And yet, despite all of this, I find myself lying awake at night. I know I should be sleeping because my son will be up any minute needing me to nurse or soothe him. But instead I stare at the ceiling in our pitch black room, listening to the sounds emitted from the white noise machine—imaginary waves crashing into a fake beach—and I think of my father.

I fixate on our last visit and our last phone call, holding his big, rough, warm hands in the hospital bed and feeling like a little girl again. Or the bittersweet memory of laying my head on his chest for the very last time, just before they came to take his body away. I work hard to hear his voice and sketch all the details of his face. It’s like I’m worried if I don’t do this every day, he’ll slip away and I’ll never get him back.

Some nights I weep quietly so I won’t wake Emmett up in his bassinet beside our bed. Some nights I get so angry I feel like I could take a Louisville Slugger and bust every inch of glass within a ten mile radius and not feel better. I guess this is just the reality of grieving, but I’m starting to wonder if it will ever get easier.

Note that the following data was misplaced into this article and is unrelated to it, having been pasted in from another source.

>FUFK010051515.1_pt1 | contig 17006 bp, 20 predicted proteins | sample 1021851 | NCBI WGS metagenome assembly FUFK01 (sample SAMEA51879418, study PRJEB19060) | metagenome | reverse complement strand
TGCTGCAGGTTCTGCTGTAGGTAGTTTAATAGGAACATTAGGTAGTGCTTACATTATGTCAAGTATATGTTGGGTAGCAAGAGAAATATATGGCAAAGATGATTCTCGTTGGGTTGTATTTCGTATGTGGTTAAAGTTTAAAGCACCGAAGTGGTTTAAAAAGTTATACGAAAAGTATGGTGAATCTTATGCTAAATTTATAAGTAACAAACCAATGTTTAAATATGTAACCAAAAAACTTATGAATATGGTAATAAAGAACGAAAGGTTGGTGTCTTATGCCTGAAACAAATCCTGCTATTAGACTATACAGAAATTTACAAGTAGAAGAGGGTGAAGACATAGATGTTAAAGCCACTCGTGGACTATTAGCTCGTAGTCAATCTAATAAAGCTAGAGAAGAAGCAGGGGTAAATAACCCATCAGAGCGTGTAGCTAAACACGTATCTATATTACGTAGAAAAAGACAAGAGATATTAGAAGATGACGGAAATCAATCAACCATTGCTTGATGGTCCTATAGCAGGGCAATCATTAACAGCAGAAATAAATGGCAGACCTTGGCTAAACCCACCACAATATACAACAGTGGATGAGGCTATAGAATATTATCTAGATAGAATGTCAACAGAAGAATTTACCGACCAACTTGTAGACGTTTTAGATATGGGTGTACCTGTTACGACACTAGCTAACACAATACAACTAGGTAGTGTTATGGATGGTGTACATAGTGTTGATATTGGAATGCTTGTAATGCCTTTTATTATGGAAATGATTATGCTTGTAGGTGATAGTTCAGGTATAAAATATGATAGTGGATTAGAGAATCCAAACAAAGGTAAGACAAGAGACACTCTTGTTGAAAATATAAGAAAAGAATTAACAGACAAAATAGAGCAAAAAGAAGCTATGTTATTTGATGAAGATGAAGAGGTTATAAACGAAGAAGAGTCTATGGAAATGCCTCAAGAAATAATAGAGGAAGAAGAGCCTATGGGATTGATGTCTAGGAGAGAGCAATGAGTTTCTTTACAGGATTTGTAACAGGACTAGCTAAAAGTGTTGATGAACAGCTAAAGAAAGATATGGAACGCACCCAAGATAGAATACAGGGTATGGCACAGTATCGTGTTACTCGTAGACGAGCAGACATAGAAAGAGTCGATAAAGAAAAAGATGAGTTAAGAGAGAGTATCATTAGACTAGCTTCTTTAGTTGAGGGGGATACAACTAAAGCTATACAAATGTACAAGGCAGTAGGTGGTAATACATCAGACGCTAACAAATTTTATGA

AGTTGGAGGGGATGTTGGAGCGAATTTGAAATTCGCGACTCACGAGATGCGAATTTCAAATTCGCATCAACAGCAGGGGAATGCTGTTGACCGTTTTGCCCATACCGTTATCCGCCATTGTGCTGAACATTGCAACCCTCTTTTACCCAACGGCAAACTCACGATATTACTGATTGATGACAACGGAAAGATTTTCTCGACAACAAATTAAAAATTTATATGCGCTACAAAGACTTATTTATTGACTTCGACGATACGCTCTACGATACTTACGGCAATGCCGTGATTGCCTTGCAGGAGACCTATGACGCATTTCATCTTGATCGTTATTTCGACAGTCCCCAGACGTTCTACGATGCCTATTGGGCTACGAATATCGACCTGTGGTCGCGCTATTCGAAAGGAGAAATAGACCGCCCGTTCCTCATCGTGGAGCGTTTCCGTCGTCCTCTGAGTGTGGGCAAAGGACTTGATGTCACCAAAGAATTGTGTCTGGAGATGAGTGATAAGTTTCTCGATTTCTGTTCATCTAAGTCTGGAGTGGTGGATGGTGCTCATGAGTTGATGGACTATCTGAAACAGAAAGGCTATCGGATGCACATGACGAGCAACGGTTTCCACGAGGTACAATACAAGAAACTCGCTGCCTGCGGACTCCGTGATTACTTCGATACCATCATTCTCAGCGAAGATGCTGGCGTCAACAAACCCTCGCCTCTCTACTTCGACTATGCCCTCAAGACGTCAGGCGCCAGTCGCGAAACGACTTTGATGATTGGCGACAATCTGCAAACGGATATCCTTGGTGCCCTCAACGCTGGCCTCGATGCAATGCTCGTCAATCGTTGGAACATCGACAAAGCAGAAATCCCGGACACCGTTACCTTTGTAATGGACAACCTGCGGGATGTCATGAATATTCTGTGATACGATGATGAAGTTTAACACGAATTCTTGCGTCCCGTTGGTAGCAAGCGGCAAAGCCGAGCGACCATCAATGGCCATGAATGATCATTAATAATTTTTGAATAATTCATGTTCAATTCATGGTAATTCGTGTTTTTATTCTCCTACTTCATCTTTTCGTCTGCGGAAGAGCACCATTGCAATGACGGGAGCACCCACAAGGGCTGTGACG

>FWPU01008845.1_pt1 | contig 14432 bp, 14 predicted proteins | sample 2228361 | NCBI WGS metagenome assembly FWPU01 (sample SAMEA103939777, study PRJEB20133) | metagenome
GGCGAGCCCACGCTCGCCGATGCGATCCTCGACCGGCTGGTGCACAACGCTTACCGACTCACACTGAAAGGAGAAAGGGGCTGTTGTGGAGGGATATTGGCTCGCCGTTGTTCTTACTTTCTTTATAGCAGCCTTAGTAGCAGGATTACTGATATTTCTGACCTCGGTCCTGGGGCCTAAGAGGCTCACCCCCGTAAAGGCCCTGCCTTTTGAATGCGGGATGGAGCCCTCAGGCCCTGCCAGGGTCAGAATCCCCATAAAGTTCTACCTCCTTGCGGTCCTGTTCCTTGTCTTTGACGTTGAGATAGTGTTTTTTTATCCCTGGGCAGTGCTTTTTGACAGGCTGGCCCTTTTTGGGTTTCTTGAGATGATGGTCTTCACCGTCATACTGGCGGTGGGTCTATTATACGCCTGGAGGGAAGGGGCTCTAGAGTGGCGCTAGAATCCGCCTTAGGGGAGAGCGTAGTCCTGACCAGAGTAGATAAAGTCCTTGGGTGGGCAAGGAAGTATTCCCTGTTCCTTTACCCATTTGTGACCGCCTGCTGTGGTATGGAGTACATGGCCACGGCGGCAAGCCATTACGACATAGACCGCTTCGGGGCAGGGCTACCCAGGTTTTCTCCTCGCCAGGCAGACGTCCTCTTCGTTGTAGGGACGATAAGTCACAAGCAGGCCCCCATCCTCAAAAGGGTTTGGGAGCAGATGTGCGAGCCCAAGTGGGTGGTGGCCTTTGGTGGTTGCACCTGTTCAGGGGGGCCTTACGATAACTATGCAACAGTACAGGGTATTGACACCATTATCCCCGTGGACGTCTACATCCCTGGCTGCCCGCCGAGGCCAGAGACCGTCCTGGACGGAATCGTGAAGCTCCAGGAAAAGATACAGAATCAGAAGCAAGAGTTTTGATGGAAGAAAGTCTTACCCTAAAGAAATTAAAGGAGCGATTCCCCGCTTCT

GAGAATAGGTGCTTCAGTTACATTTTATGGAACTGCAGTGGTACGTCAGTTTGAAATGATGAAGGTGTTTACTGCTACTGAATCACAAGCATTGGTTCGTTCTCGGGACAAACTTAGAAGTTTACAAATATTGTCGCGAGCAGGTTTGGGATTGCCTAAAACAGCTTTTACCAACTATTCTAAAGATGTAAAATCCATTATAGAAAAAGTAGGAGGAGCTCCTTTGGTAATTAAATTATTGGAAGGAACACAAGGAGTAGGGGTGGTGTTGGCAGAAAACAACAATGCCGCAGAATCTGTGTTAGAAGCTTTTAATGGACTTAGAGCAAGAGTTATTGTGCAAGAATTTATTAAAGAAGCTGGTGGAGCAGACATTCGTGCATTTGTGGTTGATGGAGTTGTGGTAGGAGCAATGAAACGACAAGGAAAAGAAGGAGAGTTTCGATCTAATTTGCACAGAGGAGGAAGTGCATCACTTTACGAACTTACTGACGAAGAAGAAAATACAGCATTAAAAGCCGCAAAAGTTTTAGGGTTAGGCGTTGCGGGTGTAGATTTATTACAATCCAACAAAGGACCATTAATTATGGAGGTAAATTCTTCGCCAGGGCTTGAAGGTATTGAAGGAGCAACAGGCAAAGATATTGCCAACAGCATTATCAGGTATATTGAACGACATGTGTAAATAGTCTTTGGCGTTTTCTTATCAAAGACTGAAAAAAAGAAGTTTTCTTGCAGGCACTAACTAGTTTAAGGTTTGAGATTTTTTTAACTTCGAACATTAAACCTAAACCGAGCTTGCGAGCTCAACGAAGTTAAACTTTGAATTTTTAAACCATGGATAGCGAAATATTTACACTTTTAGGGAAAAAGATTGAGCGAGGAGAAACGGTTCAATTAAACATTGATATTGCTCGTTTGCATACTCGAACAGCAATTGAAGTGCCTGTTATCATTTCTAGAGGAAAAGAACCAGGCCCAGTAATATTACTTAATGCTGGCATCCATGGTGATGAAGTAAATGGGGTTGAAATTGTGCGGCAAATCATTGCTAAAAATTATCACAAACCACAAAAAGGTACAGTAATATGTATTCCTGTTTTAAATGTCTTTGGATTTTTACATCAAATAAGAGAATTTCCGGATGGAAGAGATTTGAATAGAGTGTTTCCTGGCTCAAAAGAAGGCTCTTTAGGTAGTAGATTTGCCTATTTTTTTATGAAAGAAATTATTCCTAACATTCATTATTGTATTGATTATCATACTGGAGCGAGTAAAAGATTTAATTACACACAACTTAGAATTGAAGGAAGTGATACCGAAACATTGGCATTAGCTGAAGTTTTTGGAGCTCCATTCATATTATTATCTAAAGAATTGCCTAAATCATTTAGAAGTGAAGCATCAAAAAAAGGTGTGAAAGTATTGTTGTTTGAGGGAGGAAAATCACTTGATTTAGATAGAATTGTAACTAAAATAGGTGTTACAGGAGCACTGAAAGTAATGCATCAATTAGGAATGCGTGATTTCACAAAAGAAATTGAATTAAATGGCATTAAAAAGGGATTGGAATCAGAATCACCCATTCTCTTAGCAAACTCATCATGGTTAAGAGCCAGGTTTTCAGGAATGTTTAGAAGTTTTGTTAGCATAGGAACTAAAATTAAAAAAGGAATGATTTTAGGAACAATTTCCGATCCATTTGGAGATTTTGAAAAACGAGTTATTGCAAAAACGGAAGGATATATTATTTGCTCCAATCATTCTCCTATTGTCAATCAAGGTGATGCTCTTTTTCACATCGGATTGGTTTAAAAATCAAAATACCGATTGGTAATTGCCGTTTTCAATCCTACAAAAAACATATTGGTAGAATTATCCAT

GREAT EXPECTATIONS

I never wanted to be a stay-at-home mother. It’s not that I look down on those women who do, but I just never saw it in my future. I think it’s complete crap that women are often forced to choose between career and family, and as a society we’ve got to do a better job supporting women so that we can do both if we so choose.